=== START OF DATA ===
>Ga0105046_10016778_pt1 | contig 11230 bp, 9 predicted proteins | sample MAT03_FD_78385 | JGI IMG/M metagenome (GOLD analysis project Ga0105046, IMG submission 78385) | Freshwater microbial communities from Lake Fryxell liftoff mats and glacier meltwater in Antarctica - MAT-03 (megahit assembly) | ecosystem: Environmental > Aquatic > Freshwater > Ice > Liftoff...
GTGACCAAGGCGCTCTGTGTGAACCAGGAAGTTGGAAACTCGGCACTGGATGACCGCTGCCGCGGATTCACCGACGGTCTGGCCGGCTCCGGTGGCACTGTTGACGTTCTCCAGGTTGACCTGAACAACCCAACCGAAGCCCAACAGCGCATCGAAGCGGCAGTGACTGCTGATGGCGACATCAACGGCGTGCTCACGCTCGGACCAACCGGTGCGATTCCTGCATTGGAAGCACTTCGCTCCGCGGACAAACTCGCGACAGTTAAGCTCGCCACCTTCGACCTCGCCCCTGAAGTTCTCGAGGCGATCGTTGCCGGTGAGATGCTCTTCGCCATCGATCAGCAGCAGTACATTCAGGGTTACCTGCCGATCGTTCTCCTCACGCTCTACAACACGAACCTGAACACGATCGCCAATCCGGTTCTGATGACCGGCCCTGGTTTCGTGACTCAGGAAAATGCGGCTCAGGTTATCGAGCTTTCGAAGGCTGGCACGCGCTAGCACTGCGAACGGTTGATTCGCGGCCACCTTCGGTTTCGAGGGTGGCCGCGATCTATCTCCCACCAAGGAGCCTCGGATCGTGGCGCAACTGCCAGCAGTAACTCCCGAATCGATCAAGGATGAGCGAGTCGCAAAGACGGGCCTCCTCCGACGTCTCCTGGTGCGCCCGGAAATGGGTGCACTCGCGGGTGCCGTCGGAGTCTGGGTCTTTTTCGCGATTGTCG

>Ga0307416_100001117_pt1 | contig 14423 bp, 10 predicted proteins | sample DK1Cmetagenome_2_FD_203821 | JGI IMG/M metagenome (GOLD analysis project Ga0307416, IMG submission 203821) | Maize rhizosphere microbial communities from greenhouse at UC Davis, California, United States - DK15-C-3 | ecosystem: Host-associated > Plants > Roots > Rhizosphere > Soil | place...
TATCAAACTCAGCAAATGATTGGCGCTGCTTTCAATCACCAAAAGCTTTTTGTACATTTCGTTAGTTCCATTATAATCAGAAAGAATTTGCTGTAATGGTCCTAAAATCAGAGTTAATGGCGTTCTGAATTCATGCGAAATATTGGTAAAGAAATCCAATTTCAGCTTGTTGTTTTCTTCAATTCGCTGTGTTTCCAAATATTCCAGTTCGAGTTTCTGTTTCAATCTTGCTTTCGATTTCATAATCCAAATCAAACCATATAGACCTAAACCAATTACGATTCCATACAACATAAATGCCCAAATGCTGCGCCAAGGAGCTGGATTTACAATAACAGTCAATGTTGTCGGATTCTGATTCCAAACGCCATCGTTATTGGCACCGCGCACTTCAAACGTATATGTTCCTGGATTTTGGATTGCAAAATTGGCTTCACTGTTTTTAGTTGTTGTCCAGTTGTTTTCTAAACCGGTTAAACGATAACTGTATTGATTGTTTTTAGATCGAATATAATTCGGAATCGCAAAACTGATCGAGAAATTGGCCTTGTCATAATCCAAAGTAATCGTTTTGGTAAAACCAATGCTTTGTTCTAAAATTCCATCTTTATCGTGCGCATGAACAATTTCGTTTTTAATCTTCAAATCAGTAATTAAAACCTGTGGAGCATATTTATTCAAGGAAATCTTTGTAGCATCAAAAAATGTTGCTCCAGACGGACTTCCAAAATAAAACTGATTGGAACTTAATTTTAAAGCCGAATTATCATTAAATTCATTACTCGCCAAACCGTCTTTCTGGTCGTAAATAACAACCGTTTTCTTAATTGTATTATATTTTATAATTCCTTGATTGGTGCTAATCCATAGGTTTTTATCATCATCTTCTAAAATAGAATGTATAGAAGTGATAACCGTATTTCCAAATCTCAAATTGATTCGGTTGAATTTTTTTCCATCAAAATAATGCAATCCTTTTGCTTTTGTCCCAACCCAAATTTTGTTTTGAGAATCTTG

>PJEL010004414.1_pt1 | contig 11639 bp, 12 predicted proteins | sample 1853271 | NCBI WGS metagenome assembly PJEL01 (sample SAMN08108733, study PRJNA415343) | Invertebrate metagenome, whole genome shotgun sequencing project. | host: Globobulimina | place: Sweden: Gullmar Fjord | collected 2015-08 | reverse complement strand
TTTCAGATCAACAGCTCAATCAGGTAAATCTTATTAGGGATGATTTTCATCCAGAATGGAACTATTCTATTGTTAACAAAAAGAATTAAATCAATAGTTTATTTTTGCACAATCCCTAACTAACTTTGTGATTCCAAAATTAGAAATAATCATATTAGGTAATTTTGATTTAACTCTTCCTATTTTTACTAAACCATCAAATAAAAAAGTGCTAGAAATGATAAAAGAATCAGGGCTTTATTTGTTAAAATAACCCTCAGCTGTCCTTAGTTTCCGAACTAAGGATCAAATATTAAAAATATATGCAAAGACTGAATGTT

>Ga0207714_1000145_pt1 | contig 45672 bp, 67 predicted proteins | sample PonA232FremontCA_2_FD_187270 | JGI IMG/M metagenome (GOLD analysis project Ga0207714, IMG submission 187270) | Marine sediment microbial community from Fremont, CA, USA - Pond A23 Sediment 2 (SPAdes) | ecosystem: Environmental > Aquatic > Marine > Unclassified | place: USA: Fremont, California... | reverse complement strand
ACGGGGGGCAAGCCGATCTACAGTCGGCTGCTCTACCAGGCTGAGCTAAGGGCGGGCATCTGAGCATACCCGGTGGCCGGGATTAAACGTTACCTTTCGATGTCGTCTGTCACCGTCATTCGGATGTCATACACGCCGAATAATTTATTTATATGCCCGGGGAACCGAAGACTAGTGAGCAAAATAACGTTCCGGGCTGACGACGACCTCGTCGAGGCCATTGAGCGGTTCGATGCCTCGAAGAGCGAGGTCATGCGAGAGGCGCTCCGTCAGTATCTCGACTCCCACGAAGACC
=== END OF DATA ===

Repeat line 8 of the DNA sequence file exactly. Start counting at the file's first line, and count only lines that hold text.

ACGGGGGGCAAGCCGATCTACAGTCGGCTGCTCTACCAGGCTGAGCTAAGGGCGGGCATCTGAGCATACCCGGTGGCCGGGATTAAACGTTACCTTTCGATGTCGTCTGTCACCGTCATTCGGATGTCATACACGCCGAATAATTTATTTATATGCCCGGGGAACCGAAGACTAGTGAGCAAAATAACGTTCCGGGCTGACGACGACCTCGTCGAGGCCATTGAGCGGTTCGATGCCTCGAAGAGCGAGGTCATGCGAGAGGCGCTCCGTCAGTATCTCGACTCCCACGAAGACC